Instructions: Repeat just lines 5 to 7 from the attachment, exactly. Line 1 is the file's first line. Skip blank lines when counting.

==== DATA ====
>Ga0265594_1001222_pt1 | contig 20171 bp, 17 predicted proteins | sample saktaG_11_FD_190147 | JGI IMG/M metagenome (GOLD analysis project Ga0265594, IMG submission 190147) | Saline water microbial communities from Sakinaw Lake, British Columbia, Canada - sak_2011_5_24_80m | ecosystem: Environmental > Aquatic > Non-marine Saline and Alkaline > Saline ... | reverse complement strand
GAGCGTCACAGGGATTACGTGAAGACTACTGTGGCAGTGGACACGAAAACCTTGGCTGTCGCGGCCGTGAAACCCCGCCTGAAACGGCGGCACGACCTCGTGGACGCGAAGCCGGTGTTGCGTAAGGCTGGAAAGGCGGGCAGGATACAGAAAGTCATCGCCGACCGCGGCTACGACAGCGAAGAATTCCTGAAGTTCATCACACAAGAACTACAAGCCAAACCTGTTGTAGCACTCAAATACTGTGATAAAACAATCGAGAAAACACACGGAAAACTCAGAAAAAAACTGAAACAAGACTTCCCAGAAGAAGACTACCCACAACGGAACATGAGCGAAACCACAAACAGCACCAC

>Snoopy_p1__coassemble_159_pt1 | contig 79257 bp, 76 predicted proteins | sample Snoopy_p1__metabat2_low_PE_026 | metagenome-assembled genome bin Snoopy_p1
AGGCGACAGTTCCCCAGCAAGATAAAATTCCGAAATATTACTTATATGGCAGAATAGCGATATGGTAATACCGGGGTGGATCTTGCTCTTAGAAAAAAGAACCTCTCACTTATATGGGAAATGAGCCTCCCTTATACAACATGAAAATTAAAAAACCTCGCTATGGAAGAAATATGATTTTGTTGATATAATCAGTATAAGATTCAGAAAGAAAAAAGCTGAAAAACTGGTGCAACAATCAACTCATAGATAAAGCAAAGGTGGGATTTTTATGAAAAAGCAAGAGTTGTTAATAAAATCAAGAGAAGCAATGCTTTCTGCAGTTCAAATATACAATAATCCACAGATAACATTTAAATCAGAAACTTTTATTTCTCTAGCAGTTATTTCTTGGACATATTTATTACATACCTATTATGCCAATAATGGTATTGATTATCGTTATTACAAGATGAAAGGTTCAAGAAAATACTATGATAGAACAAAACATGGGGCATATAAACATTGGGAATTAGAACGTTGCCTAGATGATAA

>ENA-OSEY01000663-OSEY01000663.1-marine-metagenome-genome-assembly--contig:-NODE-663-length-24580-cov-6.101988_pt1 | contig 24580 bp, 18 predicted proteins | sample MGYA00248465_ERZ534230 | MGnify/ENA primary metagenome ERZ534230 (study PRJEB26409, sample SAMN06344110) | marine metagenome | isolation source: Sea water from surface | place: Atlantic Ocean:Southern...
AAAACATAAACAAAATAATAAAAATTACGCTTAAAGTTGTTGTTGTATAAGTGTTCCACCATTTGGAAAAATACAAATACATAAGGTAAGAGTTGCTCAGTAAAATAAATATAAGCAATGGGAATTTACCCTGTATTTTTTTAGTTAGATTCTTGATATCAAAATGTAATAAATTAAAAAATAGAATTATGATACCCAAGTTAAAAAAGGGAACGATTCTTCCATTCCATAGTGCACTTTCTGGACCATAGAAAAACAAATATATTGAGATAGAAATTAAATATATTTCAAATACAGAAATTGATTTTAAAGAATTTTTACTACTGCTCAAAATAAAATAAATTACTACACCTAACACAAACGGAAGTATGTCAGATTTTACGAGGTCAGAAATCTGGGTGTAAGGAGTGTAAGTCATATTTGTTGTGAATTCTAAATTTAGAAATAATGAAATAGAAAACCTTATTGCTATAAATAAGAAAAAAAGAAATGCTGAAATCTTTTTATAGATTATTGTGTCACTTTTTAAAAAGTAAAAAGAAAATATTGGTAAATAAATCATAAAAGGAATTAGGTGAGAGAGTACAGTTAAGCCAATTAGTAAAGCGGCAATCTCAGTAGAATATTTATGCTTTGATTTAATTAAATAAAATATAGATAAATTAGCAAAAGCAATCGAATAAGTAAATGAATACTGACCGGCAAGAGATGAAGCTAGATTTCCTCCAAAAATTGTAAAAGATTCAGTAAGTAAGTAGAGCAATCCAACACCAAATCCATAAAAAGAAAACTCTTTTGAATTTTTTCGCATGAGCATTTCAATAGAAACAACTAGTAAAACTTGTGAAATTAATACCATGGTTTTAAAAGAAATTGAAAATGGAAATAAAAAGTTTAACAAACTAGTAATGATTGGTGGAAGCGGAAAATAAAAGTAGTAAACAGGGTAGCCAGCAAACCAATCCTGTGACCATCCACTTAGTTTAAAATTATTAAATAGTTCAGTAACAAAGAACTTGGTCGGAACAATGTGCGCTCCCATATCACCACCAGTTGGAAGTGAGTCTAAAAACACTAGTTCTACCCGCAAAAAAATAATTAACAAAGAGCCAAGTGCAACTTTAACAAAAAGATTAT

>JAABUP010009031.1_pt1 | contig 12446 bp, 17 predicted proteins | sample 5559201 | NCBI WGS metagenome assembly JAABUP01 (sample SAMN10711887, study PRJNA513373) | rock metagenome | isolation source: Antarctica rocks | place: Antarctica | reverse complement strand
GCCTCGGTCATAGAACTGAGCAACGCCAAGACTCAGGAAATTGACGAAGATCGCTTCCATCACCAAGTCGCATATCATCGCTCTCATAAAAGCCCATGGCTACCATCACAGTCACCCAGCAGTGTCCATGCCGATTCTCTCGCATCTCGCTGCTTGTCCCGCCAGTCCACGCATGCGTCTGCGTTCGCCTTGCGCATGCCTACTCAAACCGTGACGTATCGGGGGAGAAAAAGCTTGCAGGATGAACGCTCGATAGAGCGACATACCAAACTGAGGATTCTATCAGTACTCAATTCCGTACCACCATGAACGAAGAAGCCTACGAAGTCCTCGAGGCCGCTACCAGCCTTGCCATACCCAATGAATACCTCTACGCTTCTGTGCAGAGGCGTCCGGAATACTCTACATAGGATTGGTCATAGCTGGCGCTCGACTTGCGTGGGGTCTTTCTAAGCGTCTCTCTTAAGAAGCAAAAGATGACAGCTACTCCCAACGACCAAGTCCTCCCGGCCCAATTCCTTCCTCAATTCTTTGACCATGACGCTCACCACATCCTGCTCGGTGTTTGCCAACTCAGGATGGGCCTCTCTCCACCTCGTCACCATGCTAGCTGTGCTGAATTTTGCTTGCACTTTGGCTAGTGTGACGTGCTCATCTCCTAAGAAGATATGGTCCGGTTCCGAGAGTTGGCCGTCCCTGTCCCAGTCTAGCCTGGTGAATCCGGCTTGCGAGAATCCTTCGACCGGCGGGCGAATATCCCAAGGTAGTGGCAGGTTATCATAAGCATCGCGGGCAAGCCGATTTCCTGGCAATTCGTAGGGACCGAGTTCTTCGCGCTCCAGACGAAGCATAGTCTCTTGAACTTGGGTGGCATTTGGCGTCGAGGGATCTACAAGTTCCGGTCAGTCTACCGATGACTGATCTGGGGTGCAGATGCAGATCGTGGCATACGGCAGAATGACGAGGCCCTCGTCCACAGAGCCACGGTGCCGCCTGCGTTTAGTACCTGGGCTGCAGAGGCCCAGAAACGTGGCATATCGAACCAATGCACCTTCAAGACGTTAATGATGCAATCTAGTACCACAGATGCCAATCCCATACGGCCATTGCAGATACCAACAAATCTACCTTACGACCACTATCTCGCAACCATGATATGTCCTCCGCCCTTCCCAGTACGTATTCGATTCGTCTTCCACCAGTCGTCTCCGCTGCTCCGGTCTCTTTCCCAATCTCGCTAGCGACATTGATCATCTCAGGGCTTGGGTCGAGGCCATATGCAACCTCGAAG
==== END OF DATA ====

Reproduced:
>ENA-OSEY01000663-OSEY01000663.1-marine-metagenome-genome-assembly--contig:-NODE-663-length-24580-cov-6.101988_pt1 | contig 24580 bp, 18 predicted proteins | sample MGYA00248465_ERZ534230 | MGnify/ENA primary metagenome ERZ534230 (study PRJEB26409, sample SAMN06344110) | marine metagenome | isolation source: Sea water from surface | place: Atlantic Ocean:Southern...
AAAACATAAACAAAATAATAAAAATTACGCTTAAAGTTGTTGTTGTATAAGTGTTCCACCATTTGGAAAAATACAAATACATAAGGTAAGAGTTGCTCAGTAAAATAAATATAAGCAATGGGAATTTACCCTGTATTTTTTTAGTTAGATTCTTGATATCAAAATGTAATAAATTAAAAAATAGAATTATGATACCCAAGTTAAAAAAGGGAACGATTCTTCCATTCCATAGTGCACTTTCTGGACCATAGAAAAACAAATATATTGAGATAGAAATTAAATATATTTCAAATACAGAAATTGATTTTAAAGAATTTTTACTACTGCTCAAAATAAAATAAATTACTACACCTAACACAAACGGAAGTATGTCAGATTTTACGAGGTCAGAAATCTGGGTGTAAGGAGTGTAAGTCATATTTGTTGTGAATTCTAAATTTAGAAATAATGAAATAGAAAACCTTATTGCTATAAATAAGAAAAAAAGAAATGCTGAAATCTTTTTATAGATTATTGTGTCACTTTTTAAAAAGTAAAAAGAAAATATTGGTAAATAAATCATAAAAGGAATTAGGTGAGAGAGTACAGTTAAGCCAATTAGTAAAGCGGCAATCTCAGTAGAATATTTATGCTTTGATTTAATTAAATAAAATATAGATAAATTAGCAAAAGCAATCGAATAAGTAAATGAATACTGACCGGCAAGAGATGAAGCTAGATTTCCTCCAAAAATTGTAAAAGATTCAGTAAGTAAGTAGAGCAATCCAACACCAAATCCATAAAAAGAAAACTCTTTTGAATTTTTTCGCATGAGCATTTCAATAGAAACAACTAGTAAAACTTGTGAAATTAATACCATGGTTTTAAAAGAAATTGAAAATGGAAATAAAAAGTTTAACAAACTAGTAATGATTGGTGGAAGCGGAAAATAAAAGTAGTAAACAGGGTAGCCAGCAAACCAATCCTGTGACCATCCACTTAGTTTAAAATTATTAAATAGTTCAGTAACAAAGAACTTGGTCGGAACAATGTGCGCTCCCATATCACCACCAGTTGGAAGTGAGTCTAAAAACACTAGTTCTACCCGCAAAAAAATAATTAACAAAGAGCCAAGTGCAACTTTAACAAAAAGATTAT

>JAABUP010009031.1_pt1 | contig 12446 bp, 17 predicted proteins | sample 5559201 | NCBI WGS metagenome assembly JAABUP01 (sample SAMN10711887, study PRJNA513373) | rock metagenome | isolation source: Antarctica rocks | place: Antarctica | reverse complement strand